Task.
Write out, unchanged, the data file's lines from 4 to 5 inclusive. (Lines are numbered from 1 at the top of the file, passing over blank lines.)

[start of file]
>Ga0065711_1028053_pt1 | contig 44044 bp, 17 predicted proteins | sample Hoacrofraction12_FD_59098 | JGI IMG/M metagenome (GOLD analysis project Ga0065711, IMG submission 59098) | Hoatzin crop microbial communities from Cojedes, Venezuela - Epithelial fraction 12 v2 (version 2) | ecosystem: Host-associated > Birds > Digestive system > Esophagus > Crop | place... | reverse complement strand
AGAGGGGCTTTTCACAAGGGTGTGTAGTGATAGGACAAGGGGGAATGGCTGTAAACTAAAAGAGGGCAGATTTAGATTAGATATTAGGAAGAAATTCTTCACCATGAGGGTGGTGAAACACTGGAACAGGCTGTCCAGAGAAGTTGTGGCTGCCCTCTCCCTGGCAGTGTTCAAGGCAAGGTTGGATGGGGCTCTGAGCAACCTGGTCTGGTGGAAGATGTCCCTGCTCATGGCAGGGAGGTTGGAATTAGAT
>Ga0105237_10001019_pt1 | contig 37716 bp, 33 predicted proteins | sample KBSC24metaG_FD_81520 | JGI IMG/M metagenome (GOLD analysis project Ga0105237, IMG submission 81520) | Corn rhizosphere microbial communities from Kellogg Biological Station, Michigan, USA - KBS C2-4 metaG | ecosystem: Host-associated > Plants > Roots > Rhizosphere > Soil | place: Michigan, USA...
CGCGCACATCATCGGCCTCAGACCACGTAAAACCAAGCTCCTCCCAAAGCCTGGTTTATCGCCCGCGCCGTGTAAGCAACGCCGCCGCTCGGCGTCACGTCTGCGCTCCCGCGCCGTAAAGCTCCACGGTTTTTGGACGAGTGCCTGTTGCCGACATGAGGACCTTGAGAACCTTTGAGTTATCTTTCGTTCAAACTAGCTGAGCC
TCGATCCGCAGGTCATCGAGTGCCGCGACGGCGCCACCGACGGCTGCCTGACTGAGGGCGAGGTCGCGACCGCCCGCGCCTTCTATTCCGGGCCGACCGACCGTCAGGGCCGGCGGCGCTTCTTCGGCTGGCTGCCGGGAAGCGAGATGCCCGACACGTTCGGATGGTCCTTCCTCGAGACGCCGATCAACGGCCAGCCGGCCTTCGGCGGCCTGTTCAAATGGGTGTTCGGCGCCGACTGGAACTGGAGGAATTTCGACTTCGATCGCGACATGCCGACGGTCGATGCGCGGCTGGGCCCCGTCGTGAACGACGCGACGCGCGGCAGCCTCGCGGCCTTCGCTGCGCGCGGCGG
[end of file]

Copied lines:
CGCGCACATCATCGGCCTCAGACCACGTAAAACCAAGCTCCTCCCAAAGCCTGGTTTATCGCCCGCGCCGTGTAAGCAACGCCGCCGCTCGGCGTCACGTCTGCGCTCCCGCGCCGTAAAGCTCCACGGTTTTTGGACGAGTGCCTGTTGCCGACATGAGGACCTTGAGAACCTTTGAGTTATCTTTCGTTCAAACTAGCTGAGCC
TCGATCCGCAGGTCATCGAGTGCCGCGACGGCGCCACCGACGGCTGCCTGACTGAGGGCGAGGTCGCGACCGCCCGCGCCTTCTATTCCGGGCCGACCGACCGTCAGGGCCGGCGGCGCTTCTTCGGCTGGCTGCCGGGAAGCGAGATGCCCGACACGTTCGGATGGTCCTTCCTCGAGACGCCGATCAACGGCCAGCCGGCCTTCGGCGGCCTGTTCAAATGGGTGTTCGGCGCCGACTGGAACTGGAGGAATTTCGACTTCGATCGCGACATGCCGACGGTCGATGCGCGGCTGGGCCCCGTCGTGAACGACGCGACGCGCGGCAGCCTCGCGGCCTTCGCTGCGCGCGGCGG